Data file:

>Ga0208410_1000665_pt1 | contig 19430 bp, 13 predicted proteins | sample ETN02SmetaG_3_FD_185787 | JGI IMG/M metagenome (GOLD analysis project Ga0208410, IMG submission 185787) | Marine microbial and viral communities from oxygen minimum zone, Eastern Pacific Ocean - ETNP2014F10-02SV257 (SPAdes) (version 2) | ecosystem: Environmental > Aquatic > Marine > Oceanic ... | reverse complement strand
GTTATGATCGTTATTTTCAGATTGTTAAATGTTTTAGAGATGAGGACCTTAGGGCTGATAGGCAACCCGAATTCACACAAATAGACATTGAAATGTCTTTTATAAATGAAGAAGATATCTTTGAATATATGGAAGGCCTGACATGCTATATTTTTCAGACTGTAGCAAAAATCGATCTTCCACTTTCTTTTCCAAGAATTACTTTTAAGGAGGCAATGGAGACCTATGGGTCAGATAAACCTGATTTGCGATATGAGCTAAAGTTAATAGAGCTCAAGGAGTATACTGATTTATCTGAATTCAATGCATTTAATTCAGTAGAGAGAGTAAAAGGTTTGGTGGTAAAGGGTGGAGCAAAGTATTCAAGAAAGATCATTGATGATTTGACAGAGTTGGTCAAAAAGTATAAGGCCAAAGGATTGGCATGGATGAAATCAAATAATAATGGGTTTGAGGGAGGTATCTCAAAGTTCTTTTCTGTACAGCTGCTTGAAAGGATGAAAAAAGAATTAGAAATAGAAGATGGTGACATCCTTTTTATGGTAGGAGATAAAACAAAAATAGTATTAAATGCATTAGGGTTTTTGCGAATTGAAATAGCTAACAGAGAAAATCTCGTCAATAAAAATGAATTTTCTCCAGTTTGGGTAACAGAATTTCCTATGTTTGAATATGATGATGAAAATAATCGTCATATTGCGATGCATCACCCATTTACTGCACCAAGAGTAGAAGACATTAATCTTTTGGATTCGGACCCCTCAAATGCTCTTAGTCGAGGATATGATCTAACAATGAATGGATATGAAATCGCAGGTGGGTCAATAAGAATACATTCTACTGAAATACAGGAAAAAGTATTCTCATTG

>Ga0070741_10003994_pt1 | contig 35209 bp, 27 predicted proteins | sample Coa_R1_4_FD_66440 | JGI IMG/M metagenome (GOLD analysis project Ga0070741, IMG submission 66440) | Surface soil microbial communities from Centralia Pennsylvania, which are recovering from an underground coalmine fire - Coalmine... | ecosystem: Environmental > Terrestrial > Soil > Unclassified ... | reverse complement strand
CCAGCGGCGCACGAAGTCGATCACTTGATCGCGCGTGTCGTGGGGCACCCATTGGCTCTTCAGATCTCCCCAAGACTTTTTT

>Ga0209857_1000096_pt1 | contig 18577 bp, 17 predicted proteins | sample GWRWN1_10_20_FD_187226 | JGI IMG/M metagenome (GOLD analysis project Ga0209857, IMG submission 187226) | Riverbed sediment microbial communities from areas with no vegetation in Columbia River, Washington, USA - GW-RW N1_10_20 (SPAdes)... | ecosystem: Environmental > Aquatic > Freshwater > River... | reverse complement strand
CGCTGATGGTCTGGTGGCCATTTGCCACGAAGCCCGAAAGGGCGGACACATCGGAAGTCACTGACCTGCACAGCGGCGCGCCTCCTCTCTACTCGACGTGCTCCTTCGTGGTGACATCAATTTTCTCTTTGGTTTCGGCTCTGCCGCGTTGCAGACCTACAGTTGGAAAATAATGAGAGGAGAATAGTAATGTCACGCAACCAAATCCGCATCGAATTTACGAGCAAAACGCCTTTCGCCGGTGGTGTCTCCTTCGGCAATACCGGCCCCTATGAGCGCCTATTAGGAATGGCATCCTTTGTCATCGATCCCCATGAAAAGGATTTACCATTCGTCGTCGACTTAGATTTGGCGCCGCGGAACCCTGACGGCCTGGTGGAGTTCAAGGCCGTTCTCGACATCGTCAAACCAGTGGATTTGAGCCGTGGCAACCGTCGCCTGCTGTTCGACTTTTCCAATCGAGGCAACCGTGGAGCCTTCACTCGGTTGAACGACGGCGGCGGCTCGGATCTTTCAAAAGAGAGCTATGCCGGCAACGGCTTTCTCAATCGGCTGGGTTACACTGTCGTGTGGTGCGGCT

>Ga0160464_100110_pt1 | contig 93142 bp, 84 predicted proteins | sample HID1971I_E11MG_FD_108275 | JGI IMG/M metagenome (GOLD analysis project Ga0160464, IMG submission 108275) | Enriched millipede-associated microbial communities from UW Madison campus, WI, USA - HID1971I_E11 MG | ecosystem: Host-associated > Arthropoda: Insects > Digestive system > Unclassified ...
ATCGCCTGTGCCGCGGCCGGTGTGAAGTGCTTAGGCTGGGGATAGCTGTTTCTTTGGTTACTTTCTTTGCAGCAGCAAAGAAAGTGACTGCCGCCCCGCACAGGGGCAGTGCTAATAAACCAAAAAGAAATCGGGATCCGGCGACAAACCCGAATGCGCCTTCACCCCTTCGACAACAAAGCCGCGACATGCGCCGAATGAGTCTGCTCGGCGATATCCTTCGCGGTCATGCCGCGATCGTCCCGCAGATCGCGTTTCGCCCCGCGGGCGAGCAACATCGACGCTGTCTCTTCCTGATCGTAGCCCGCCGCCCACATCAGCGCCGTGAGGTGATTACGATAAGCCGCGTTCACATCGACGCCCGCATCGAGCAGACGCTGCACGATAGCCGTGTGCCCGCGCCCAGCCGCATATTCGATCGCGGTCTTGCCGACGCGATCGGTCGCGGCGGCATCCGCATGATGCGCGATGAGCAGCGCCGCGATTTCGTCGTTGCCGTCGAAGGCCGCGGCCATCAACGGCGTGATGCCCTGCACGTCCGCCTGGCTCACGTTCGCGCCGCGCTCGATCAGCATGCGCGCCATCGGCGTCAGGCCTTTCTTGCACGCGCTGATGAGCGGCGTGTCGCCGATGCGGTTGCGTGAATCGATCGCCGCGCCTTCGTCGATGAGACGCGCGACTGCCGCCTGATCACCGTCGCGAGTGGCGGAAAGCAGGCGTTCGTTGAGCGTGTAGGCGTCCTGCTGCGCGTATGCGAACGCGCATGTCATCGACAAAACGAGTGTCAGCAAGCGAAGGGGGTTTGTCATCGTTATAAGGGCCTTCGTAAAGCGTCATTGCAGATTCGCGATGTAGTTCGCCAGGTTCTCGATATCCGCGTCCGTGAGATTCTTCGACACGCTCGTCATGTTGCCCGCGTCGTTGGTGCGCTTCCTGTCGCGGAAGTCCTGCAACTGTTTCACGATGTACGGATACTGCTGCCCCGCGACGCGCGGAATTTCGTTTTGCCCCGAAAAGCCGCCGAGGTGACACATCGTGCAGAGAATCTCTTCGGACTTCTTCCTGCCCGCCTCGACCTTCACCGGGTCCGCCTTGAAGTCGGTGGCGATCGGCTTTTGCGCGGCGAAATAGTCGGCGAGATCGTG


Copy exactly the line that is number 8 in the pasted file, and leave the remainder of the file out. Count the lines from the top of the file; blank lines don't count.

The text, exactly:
ATCGCCTGTGCCGCGGCCGGTGTGAAGTGCTTAGGCTGGGGATAGCTGTTTCTTTGGTTACTTTCTTTGCAGCAGCAAAGAAAGTGACTGCCGCCCCGCACAGGGGCAGTGCTAATAAACCAAAAAGAAATCGGGATCCGGCGACAAACCCGAATGCGCCTTCACCCCTTCGACAACAAAGCCGCGACATGCGCCGAATGAGTCTGCTCGGCGATATCCTTCGCGGTCATGCCGCGATCGTCCCGCAGATCGCGTTTCGCCCCGCGGGCGAGCAACATCGACGCTGTCTCTTCCTGATCGTAGCCCGCCGCCCACATCAGCGCCGTGAGGTGATTACGATAAGCCGCGTTCACATCGACGCCCGCATCGAGCAGACGCTGCACGATAGCCGTGTGCCCGCGCCCAGCCGCATATTCGATCGCGGTCTTGCCGACGCGATCGGTCGCGGCGGCATCCGCATGATGCGCGATGAGCAGCGCCGCGATTTCGTCGTTGCCGTCGAAGGCCGCGGCCATCAACGGCGTGATGCCCTGCACGTCCGCCTGGCTCACGTTCGCGCCGCGCTCGATCAGCATGCGCGCCATCGGCGTCAGGCCTTTCTTGCACGCGCTGATGAGCGGCGTGTCGCCGATGCGGTTGCGTGAATCGATCGCCGCGCCTTCGTCGATGAGACGCGCGACTGCCGCCTGATCACCGTCGCGAGTGGCGGAAAGCAGGCGTTCGTTGAGCGTGTAGGCGTCCTGCTGCGCGTATGCGAACGCGCATGTCATCGACAAAACGAGTGTCAGCAAGCGAAGGGGGTTTGTCATCGTTATAAGGGCCTTCGTAAAGCGTCATTGCAGATTCGCGATGTAGTTCGCCAGGTTCTCGATATCCGCGTCCGTGAGATTCTTCGACACGCTCGTCATGTTGCCCGCGTCGTTGGTGCGCTTCCTGTCGCGGAAGTCCTGCAACTGTTTCACGATGTACGGATACTGCTGCCCCGCGACGCGCGGAATTTCGTTTTGCCCCGAAAAGCCGCCGAGGTGACACATCGTGCAGAGAATCTCTTCGGACTTCTTCCTGCCCGCCTCGACCTTCACCGGGTCCGCCTTGAAGTCGGTGGCGATCGGCTTTTGCGCGGCGAAATAGTCGGCGAGATCGTG